I decided to become a GP during my year out of training when I was not really sure if I was even going to return to my medical career. However, I realised that general practice had some fantastic benefits for professional development.
After qualifying last year I was excited to finally start my career as a GP and make the most of the opportunities I would have access to.
Before sitting my CSA I already had a job lined up. I knew that I wanted to work as a salaried GP. I felt that for me the benefits of being employed (such as annual leave, sick pay, working with a regular team and having a foundation where I did not continuously move around) outweighed the benefits of working as locum GP.
I currently work in a small practice which I enjoy very much. I work five sessions spread out over two and a half days a week and this allows me to develop other interests outside of clinical medicine. It also allows me time to develop my clinical skills too. I am also a GP tutor which means I lead teaching sessions for medical students and I am one of the first ports of call for any cardiology queries at the surgery.
What is it really like?
In terms of day-to-day work I can say there was not much difference in how I felt when I was a trainee to actually working as a GP. I actually feel less stressed!
Although there is always admin work to do, at previous practices I worked at as a trainee I often felt very overwhelmed with the quantity of work I was asked to do. My current practice can still be busy at times, however for the most part my workload is manageable and as you build more experience the admin you encounter becomes slightly easier to do.
Furthermore, during training you have a lot of additional work to complete such as workplace based assessments, exams and audits so this can easily encroach upon your personal time. I also worked full time as a trainee and so working part time as a GP helps me stay refreshed and I feel that I can now give much more to my patients.
How to prepare before you qualify
One of the key things you can do before you finish training is to decide how you want to work. Do you want to work as a salaried, locum or partner GP, or a combination?
Many people advised me to locum first at a few practices and then see what I wanted to do after this. However, I really felt that accepting the job offer at my current practice was the right thing to do for me.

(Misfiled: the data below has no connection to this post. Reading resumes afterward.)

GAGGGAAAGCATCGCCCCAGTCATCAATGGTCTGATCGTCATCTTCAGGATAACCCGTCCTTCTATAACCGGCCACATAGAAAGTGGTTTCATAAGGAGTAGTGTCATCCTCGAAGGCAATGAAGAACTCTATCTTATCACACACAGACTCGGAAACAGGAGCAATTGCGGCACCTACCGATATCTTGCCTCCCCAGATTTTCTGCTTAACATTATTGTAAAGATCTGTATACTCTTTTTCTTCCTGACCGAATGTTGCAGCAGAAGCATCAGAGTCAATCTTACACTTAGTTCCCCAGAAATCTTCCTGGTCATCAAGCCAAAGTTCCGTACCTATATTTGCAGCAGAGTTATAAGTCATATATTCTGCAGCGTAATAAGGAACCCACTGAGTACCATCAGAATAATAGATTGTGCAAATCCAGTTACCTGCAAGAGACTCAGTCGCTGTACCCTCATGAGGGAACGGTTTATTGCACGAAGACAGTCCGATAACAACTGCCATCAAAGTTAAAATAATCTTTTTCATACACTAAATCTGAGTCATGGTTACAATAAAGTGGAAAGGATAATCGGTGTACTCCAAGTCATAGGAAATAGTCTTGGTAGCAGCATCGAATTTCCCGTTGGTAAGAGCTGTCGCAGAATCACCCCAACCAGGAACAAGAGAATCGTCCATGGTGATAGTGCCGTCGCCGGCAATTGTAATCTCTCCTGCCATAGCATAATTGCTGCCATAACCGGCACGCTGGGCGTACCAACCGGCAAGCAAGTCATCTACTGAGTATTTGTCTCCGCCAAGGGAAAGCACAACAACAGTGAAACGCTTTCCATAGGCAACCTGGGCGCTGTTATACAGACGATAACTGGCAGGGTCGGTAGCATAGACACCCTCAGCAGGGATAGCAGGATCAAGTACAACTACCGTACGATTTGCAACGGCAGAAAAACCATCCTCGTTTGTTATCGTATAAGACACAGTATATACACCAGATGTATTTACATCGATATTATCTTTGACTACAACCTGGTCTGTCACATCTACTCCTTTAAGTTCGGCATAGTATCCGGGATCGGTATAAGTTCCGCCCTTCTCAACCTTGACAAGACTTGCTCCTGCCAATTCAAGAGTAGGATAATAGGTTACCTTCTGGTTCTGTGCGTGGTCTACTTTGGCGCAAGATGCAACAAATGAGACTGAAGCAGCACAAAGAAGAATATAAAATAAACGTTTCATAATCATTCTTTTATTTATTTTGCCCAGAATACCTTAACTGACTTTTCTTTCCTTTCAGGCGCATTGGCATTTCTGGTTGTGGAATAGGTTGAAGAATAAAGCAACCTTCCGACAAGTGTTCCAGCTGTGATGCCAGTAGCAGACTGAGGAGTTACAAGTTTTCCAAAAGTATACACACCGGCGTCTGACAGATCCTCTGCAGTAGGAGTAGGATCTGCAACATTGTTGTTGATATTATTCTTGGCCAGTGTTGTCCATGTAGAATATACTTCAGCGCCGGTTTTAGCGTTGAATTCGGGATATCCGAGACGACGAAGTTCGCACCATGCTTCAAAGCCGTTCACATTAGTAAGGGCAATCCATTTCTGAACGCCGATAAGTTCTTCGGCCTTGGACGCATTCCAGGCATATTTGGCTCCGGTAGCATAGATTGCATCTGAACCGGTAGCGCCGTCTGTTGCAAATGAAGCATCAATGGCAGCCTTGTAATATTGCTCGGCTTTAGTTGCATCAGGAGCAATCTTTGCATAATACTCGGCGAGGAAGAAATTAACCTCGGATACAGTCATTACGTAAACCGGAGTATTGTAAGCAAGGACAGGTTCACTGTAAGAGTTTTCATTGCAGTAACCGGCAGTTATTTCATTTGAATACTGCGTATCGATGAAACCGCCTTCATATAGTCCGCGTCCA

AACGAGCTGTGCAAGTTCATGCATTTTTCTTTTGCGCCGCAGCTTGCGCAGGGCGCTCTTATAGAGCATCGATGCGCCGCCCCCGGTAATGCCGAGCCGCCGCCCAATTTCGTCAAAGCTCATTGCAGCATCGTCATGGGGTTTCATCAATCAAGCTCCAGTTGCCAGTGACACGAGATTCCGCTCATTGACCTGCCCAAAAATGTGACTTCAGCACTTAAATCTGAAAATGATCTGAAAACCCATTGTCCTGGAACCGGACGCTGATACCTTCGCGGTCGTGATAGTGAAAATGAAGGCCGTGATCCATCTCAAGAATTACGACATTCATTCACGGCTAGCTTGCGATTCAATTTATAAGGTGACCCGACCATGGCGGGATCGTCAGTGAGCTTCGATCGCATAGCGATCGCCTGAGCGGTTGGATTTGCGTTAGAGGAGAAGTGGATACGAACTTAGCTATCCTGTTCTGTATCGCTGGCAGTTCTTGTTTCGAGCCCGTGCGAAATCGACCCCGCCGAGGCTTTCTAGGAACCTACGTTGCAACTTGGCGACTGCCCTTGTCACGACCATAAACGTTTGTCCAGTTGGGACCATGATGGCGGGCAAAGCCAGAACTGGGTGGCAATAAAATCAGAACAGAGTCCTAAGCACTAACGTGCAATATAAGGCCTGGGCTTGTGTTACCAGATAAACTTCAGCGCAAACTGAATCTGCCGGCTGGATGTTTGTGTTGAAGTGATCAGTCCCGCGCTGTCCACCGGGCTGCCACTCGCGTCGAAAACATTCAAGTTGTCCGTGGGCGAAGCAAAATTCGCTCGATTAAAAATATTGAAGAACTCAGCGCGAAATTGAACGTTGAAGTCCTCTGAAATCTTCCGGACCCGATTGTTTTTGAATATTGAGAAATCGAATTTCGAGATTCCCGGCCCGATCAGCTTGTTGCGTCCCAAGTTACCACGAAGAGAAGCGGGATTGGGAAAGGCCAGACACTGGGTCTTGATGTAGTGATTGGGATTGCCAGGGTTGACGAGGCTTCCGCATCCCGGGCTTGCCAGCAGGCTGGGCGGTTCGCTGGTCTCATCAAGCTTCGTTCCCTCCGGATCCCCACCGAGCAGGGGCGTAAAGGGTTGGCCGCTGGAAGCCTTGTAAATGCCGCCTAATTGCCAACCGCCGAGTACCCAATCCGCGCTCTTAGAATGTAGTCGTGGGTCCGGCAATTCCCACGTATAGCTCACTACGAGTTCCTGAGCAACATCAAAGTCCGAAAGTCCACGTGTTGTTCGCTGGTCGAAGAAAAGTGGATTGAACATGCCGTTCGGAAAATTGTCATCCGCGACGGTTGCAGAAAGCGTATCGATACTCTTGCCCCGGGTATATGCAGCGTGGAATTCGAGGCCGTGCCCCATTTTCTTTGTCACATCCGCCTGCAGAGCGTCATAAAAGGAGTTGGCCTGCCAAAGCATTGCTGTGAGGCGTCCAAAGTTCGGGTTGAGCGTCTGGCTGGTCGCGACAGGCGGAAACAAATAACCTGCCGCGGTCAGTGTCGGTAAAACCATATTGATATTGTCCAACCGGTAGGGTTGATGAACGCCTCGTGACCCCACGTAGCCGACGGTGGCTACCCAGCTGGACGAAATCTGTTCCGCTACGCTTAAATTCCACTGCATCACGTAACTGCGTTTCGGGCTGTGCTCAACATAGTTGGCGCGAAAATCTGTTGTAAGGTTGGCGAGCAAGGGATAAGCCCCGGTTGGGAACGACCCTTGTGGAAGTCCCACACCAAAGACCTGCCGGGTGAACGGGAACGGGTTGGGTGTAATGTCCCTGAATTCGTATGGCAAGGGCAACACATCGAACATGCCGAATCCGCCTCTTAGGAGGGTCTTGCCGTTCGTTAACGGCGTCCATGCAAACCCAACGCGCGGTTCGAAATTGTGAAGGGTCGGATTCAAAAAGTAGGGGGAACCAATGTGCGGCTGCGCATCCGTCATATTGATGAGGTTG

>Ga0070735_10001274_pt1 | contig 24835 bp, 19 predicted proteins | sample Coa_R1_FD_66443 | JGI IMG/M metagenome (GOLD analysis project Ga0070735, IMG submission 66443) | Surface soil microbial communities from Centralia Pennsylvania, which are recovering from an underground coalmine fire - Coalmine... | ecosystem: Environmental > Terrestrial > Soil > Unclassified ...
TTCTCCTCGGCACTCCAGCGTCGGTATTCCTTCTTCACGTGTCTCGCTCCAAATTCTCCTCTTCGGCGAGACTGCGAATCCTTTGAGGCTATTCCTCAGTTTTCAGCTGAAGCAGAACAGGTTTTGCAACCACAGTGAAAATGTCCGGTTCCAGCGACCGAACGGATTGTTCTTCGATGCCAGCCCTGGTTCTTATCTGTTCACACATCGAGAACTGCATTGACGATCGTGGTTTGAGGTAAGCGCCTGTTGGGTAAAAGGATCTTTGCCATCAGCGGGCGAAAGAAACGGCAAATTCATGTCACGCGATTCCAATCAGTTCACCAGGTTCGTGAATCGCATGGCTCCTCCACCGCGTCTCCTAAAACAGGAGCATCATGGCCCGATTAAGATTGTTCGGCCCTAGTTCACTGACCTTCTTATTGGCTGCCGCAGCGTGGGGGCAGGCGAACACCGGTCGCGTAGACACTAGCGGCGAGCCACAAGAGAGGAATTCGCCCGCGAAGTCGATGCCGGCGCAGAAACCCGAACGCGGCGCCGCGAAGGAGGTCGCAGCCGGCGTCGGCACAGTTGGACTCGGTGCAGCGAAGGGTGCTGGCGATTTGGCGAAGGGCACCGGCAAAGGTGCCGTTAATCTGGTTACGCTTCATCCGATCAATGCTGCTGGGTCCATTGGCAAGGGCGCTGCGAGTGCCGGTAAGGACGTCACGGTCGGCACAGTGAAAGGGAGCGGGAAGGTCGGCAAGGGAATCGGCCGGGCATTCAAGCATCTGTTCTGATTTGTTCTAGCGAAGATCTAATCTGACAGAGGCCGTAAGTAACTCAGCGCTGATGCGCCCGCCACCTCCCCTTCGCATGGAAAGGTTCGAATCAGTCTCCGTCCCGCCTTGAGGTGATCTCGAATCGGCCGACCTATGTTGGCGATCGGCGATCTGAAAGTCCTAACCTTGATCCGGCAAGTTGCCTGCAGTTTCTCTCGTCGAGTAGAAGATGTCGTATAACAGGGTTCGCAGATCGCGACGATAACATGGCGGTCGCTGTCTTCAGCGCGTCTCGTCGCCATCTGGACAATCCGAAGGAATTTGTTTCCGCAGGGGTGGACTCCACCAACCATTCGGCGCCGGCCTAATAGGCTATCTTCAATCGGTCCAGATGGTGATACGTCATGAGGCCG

So decide what is important to you. Do you want the flexibility and pay of working as a locum GP? If so, do you want to be a ‘regular’ locum in two or three practices or do you want to move around more than that? You might decide that working as a locum would be the best option, but just for a limited time depending on your situation.
If you want to eventually become a partner but aren’t ready for that step straight away you may feel that working in a salaried post in a practice would be the best option.
Once you decide how you want to work then have a look around.
Do you want to apply for jobs after you pass your exams? Do you want to register with a locum agency? It can take some time to secure a job somewhere you are happy with so I would suggest thinking about this before you finish training.
Also think about your longer-term career development. What are you interested in?
I am interested in medical education and the practice I work at has recently become a teaching practice. I was told this when I accepted the job and it was a real benefit because it means I have the potential to grow and develop my skills while working here. Will you be able to develop the career in the way you want to at the place you choose to work?
Working as a newly-qualified GP may seem daunting while you are still in training but it can be a fun and exciting time. The key is to take some time to think about your next steps as a GP before you qualify because then you will be ready for the opportunities that arise.
- Dr Patrice Baptiste is a London-based portfolio GP. She has also founded a medical careers company called DreamSmartTutors.